What about the Summer Exhibition?

Summer Exhibition 2019
Installation view, 2019 Summer Exhibition, National Gallery of Jamaica (photo: Veerle Poupeye)

These days, I go to the National Gallery of Jamaica (NGJ) when there are public events thus, as a result, I visit only very rarely. I visited twice since the start of the year, very briefly for the opening of the Art of Reggae exhibition on 19 February, and for a longer visit two days later, on 21 February, when a (poorly attended) panel discussion related to the exhibition was held. This is as often as the last three years combined which would, as such, have been encouraging, were it not that no other public events have been held since this two-day “flurry” of public activity. There is as yet no word on what is being planned after the Art of Reggae exhibition closes in June and, if the lack of any news is anything to go by, there may be not even be any further programmes to activate that exhibition. My hope that the NGJ was finally awakening from its prolonged slumber was clearly premature.

In 2019, the NGJ announced a new programme of biennial national exhibitions. The Kingston Biennial, which would be curated by invitation and focused on Jamaican and Jamaican diaspora artists only. And, the new Summer Exhibition, which would be similarly limited to Jamaican and Jamaican diaspora artists, and which would alternate with the Kingston Biennial. The Summer Exhibition inherited the biennial’s old (and problematic) structure of combining permanently invited artists with artists who entered through a jury system.

The inaugural Summer Exhibition, held in 2019, was distressingly uneven in quality, to the point where it raised serious concerns about the NGJ’s falling standards as a national art museum. The inaugural Kingston Biennial was, after multiple postponements, finally held last year and, while of a satisfactory standard, was well below what was expected in terms of scope and ambition. Given what was previously announced by the NGJ, it was widely anticipated that another Summer Exhibition would be held this year, but there is, as yet, no news on the subject.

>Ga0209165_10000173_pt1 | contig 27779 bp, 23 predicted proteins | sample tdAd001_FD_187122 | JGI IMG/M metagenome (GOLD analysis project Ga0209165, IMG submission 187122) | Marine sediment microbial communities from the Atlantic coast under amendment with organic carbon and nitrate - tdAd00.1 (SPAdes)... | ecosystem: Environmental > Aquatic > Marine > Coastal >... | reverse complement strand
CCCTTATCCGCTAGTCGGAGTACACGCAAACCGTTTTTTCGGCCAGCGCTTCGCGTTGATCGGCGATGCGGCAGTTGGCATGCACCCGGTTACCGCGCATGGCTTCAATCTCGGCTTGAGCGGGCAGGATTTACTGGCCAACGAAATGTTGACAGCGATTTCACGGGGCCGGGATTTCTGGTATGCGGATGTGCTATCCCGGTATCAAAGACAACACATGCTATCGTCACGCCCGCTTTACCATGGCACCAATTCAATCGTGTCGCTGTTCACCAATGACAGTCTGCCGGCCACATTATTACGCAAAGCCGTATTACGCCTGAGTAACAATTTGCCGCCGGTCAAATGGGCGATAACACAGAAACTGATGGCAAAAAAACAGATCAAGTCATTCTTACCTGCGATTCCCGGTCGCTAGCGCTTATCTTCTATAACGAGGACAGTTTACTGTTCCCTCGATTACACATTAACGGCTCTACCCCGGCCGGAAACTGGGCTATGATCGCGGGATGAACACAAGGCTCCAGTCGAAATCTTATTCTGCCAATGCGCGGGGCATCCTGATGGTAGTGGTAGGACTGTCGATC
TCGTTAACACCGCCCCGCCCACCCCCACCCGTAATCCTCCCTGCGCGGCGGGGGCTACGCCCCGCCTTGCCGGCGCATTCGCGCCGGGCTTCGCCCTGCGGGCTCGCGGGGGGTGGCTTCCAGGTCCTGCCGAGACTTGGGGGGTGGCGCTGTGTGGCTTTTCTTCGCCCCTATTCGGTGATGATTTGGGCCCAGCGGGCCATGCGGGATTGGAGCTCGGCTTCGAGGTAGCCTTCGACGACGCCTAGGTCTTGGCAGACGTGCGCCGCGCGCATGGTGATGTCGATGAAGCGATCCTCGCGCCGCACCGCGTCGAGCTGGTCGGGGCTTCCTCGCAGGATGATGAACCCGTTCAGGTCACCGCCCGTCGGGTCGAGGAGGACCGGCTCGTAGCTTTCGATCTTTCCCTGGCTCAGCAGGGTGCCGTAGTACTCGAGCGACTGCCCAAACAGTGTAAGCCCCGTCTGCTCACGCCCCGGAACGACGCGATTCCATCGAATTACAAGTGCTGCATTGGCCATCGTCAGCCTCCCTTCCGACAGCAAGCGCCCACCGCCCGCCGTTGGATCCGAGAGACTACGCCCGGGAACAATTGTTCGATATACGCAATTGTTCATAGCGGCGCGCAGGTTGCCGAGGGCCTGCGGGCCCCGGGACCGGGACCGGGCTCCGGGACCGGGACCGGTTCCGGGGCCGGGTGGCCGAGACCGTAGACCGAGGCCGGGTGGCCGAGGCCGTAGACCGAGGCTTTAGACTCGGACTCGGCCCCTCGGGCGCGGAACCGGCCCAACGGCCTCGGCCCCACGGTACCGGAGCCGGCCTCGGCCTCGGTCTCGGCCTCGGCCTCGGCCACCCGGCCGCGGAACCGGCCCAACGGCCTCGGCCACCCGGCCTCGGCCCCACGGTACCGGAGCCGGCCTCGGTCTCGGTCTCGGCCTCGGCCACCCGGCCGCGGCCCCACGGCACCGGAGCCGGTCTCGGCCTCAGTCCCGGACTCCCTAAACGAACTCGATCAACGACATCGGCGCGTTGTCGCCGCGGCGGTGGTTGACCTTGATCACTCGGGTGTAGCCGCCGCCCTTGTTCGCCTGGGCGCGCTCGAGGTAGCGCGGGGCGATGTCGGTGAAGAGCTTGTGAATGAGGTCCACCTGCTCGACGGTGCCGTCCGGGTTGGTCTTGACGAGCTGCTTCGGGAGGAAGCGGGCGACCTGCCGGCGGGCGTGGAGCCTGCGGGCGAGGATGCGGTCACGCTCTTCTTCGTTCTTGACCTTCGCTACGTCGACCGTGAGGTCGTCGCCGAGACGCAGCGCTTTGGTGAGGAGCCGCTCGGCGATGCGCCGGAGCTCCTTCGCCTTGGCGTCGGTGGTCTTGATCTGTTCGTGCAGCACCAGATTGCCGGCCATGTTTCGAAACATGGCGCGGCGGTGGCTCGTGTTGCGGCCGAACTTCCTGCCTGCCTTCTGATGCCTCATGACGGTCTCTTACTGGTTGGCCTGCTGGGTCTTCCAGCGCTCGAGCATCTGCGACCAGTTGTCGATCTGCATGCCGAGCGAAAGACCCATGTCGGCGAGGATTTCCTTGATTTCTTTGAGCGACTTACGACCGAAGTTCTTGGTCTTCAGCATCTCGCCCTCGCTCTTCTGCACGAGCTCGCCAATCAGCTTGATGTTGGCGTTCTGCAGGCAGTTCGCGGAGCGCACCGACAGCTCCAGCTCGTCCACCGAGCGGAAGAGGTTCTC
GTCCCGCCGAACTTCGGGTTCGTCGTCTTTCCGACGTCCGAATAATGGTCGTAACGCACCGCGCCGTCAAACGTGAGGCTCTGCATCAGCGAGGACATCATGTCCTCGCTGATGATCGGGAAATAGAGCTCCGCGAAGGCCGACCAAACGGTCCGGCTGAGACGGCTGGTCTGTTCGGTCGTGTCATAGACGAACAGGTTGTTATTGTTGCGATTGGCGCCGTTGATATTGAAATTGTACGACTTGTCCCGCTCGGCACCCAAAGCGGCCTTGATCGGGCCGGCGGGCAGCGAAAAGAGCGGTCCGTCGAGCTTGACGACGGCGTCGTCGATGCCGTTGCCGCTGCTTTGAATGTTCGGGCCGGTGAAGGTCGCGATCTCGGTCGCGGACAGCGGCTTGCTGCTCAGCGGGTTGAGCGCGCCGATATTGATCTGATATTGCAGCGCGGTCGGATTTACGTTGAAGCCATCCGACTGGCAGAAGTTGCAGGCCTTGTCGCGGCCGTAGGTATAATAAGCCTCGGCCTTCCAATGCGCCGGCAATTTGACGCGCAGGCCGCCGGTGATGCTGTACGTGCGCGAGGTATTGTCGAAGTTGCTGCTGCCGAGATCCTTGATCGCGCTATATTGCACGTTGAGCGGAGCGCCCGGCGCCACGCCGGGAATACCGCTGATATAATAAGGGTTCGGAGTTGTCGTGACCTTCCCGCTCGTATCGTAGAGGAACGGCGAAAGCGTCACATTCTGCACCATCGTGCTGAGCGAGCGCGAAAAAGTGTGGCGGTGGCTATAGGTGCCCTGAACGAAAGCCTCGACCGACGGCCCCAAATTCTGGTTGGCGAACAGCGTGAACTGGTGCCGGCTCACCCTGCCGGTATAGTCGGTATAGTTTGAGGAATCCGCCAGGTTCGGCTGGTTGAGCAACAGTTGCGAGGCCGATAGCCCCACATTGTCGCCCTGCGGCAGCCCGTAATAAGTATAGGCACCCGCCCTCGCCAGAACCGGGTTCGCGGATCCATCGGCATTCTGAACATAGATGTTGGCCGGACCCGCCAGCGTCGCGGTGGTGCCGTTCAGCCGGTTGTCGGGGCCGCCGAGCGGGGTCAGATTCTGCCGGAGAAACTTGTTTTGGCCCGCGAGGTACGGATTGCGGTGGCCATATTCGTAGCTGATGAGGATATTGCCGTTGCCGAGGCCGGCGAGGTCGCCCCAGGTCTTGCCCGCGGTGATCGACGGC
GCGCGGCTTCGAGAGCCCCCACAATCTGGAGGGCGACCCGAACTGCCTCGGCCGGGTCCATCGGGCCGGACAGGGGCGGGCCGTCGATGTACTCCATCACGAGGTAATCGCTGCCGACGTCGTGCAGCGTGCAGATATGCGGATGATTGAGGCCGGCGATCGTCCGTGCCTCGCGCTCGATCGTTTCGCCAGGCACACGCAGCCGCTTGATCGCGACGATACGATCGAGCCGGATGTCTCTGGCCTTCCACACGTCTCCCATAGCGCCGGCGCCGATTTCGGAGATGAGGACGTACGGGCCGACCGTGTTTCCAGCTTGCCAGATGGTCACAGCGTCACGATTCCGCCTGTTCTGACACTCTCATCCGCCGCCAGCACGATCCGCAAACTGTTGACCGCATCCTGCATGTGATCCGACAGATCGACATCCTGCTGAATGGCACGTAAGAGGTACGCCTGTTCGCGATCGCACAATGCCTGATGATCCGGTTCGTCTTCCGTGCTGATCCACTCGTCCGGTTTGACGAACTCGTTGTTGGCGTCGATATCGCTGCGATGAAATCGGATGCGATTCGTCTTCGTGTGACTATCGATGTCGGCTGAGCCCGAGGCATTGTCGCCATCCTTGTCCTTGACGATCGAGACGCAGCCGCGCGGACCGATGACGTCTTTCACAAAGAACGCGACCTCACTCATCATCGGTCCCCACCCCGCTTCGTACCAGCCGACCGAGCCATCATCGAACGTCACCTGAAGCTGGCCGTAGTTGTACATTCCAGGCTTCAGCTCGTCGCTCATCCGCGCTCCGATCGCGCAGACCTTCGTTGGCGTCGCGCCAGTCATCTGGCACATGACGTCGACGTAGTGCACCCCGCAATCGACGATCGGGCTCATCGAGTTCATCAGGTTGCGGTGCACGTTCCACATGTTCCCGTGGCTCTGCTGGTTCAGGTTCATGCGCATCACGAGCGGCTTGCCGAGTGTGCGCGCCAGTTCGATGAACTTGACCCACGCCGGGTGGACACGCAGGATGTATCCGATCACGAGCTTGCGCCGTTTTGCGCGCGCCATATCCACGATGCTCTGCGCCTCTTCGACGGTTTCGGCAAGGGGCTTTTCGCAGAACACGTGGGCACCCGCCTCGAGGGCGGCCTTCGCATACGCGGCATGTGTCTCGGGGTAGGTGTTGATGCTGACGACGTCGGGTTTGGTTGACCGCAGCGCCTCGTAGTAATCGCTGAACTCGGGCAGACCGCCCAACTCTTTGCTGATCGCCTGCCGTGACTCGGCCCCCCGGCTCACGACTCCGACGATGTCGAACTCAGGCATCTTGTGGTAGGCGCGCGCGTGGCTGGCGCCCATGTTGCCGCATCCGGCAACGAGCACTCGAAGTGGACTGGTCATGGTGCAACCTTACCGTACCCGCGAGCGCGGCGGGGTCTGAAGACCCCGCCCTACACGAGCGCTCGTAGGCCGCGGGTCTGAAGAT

Obviously, after the problematic first edition, some rethinking of the Summer Exhibition was in order but there has been ample time to do so, given the long interval since the inaugural exhibition and the NGJ’s inexplicably long closure, for nearly two years, during the pandemic. Repeated attempts, by myself and artists, to obtain an update on the Summer Exhibition and other aspects of the NGJ’s exhibition programme have been frustrated, with urgent emails simply left unanswered and unacknowledged. We are now approaching the end of April and have already reached a point where it would be practically impossible to have a credible Summer Exhibition this year, as far more time is needed for artists to produce and submit appropriate new work and for the NGJ to go through the selection and curatorial process.

I have heard, via the grapevine, that the NGJ has experienced budget cuts, recently, and that there are claims that there is no money to hold the exhibition. As one who worked with the NGJ, with a few interruptions, from 1984 to early 2008, I know that the NGJ has always had significant budget cuts, to the point where there was nothing left to cut, and that there has never been adequate support, at least from the consolidated fund, for its exhibitions and programmes. The NGJ has always had to find other sources of funding to support its mandated activities, such as grants, sponsorship, gift shop and admission revenues, and in-kind contributions, but it is the commitment and resourcefulness of its past teams that made things work. Claiming that there is “no money” is therefore not a valid excuse, as it can only be that there is no will. It is, after all, the responsibility of the board and senior staff to ensure that the NGJ is adequately funded to support its mandate and allow it to function as a public cultural institution.